Sony expects to sell 100m 3D TVs globally in the next three years as consumers quickly embrace the new format.
Hiroshi Yoshioka, president of Sony’s consumer, professional and devices group, revealed the target during his opening keynote speech at the 2010 NAB Show in Las Vegas.
However, he warned industry executives of the need to ensure a high standard of 3D content to encourage widespread adoption.
Yoshioka said Sony was betting heavily on 3D across its content, production and hardware divisions but admitted standards must be kept high.
“There’s no question 3D is the next great entertainment platform and Sony intends to lead the way and bring 3D into the lives of millions of people,” said Yoshioka. “Making 3D is easy but if it is not made to a high quality it will harm consumer perceptions and consumption of the technology, which will damage its long term success.”
Yoshioka added that making high quality 3D programmes was the best way for Sony to increase sales of devices such as its 3D Bravia, scheduled to go on sale later this year.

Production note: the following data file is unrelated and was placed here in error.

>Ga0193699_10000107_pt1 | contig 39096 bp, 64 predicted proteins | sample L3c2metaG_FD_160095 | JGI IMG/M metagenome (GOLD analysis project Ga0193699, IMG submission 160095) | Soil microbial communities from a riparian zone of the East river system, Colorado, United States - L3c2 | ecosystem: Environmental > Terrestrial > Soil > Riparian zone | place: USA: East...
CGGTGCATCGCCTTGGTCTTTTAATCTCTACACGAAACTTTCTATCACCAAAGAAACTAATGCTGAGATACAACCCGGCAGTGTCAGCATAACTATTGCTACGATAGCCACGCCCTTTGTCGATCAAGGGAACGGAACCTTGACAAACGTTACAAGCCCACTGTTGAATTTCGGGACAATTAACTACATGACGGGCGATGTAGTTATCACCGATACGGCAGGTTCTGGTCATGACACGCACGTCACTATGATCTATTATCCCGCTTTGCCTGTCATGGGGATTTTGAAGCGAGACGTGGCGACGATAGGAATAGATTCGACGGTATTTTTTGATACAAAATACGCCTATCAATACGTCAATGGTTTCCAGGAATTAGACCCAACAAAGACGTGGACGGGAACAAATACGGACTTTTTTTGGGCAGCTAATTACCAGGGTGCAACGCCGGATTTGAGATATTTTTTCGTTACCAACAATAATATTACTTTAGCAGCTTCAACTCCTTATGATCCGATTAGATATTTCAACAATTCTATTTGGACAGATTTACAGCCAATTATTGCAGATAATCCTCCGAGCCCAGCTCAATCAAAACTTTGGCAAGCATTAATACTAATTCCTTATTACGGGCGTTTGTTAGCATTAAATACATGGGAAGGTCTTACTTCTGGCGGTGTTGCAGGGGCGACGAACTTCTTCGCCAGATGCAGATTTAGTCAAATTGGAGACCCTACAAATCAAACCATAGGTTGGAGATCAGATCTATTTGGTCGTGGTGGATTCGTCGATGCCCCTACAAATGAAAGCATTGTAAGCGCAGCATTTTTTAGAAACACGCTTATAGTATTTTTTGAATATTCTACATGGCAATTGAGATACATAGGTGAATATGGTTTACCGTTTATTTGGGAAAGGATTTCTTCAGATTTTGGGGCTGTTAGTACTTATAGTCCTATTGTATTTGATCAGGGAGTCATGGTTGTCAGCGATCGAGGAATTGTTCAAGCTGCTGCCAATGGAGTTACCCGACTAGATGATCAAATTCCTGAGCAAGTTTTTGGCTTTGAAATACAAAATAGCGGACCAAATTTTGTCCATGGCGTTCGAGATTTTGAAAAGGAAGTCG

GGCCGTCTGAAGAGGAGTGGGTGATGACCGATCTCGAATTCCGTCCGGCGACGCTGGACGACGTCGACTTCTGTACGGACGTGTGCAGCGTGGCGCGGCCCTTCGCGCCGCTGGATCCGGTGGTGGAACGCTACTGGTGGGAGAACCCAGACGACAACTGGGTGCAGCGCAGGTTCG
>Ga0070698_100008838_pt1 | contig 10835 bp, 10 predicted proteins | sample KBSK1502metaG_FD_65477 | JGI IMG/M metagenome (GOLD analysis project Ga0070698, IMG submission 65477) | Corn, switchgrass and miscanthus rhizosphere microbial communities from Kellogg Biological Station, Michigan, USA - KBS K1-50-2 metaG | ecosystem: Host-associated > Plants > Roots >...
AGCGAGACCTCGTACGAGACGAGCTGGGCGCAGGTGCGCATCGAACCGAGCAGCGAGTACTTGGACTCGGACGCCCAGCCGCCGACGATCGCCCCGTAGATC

Sony Pictures will produce 3D films including Spider-Man and The Smurfs as well as a 3D concert of country music star Kenny Chesney.
Sports broadcaster ESPN will also broadcast over 85 sporting events in 3D this year, including the FIFA World Cup and X Games, using Sony equipment.
Sony has also partnered with broadcaster CBS to launch a dedicated 3D research facility as well as launch its own 3D technology centre.
To drive further adoption of 3D technology across other platforms, Sony will offer to update the 33m PlayStation 3 games consoles it has sold worldwide to allow them to play 3D films and games.
Yoshioka said Sony was the only company that could offer 3D technology from the content creation to delivery process.
“We know audiences want more 3D so from the lens to the living room Sony is the only company which has expertise across all parts of the ecosystem and can bring 3D into homes all over the world,” he said.